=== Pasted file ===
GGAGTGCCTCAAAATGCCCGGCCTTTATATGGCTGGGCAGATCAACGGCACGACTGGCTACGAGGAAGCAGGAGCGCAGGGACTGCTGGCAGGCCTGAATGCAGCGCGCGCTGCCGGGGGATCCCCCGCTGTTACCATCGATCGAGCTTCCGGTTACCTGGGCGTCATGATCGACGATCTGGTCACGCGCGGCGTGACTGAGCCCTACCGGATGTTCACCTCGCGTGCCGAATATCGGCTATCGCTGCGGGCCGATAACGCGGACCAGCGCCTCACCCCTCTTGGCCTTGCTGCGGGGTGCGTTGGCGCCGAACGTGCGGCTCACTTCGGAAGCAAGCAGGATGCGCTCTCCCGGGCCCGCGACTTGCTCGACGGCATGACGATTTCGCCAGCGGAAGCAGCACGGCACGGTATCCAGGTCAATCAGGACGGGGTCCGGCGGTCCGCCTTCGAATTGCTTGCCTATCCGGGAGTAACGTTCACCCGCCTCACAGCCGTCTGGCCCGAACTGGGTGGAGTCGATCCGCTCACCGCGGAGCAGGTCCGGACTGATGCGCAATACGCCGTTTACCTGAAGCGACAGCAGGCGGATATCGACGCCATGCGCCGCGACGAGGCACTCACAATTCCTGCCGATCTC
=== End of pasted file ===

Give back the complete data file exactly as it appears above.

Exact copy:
GGAGTGCCTCAAAATGCCCGGCCTTTATATGGCTGGGCAGATCAACGGCACGACTGGCTACGAGGAAGCAGGAGCGCAGGGACTGCTGGCAGGCCTGAATGCAGCGCGCGCTGCCGGGGGATCCCCCGCTGTTACCATCGATCGAGCTTCCGGTTACCTGGGCGTCATGATCGACGATCTGGTCACGCGCGGCGTGACTGAGCCCTACCGGATGTTCACCTCGCGTGCCGAATATCGGCTATCGCTGCGGGCCGATAACGCGGACCAGCGCCTCACCCCTCTTGGCCTTGCTGCGGGGTGCGTTGGCGCCGAACGTGCGGCTCACTTCGGAAGCAAGCAGGATGCGCTCTCCCGGGCCCGCGACTTGCTCGACGGCATGACGATTTCGCCAGCGGAAGCAGCACGGCACGGTATCCAGGTCAATCAGGACGGGGTCCGGCGGTCCGCCTTCGAATTGCTTGCCTATCCGGGAGTAACGTTCACCCGCCTCACAGCCGTCTGGCCCGAACTGGGTGGAGTCGATCCGCTCACCGCGGAGCAGGTCCGGACTGATGCGCAATACGCCGTTTACCTGAAGCGACAGCAGGCGGATATCGACGCCATGCGCCGCGACGAGGCACTCACAATTCCTGCCGATCTC